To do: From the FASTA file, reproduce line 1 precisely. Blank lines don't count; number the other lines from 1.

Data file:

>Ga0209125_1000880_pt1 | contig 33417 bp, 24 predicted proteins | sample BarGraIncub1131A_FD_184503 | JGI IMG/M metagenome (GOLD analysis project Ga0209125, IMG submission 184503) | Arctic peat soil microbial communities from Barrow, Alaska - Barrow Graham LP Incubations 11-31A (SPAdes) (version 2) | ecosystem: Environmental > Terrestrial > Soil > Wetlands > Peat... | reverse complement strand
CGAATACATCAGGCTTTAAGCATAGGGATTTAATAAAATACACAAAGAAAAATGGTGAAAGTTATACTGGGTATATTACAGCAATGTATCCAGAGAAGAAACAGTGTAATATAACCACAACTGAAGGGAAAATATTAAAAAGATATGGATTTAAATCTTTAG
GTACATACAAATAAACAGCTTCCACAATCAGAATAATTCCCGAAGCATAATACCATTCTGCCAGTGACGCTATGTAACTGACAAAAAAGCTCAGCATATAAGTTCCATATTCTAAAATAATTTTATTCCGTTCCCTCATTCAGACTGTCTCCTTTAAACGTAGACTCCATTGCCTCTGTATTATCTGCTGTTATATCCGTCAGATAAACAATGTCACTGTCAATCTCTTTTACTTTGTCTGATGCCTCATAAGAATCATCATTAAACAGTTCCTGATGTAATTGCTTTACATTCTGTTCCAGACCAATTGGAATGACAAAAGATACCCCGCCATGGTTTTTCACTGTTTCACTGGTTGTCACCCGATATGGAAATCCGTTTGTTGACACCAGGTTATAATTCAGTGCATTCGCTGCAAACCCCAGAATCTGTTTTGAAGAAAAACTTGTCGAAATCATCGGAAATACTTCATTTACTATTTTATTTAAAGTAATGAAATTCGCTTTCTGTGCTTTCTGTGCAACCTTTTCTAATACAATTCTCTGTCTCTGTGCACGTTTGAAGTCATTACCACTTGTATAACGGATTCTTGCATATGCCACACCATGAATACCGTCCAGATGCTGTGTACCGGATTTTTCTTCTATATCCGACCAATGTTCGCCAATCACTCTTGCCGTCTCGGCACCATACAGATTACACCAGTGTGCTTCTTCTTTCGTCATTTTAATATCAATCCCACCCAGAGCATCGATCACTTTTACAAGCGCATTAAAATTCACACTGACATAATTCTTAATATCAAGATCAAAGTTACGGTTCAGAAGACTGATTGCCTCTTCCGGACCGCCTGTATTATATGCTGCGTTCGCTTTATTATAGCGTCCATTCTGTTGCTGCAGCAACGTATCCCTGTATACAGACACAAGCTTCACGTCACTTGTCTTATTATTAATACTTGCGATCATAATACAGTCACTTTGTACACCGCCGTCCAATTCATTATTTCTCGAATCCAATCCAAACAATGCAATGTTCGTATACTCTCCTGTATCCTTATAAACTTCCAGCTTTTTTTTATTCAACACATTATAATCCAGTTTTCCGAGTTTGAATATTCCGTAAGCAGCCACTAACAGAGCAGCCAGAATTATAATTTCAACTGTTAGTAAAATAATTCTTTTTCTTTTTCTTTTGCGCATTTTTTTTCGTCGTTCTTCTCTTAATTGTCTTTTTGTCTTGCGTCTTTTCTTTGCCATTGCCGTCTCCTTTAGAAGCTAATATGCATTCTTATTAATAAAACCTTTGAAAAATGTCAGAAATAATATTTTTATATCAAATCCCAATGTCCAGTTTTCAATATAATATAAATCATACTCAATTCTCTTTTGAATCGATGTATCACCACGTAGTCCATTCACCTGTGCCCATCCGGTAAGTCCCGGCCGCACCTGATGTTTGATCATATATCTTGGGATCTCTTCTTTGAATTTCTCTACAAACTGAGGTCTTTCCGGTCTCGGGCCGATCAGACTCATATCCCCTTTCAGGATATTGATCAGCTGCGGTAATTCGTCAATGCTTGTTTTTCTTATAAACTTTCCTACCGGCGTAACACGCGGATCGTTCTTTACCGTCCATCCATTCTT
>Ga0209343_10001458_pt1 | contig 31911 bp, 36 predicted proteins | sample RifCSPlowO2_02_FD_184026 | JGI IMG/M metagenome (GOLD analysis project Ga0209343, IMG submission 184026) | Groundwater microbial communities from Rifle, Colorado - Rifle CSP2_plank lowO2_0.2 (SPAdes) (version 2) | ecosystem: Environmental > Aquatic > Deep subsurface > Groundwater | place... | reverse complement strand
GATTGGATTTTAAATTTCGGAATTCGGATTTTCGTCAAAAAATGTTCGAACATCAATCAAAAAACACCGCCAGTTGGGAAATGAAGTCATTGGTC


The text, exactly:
>Ga0209125_1000880_pt1 | contig 33417 bp, 24 predicted proteins | sample BarGraIncub1131A_FD_184503 | JGI IMG/M metagenome (GOLD analysis project Ga0209125, IMG submission 184503) | Arctic peat soil microbial communities from Barrow, Alaska - Barrow Graham LP Incubations 11-31A (SPAdes) (version 2) | ecosystem: Environmental > Terrestrial > Soil > Wetlands > Peat... | reverse complement strand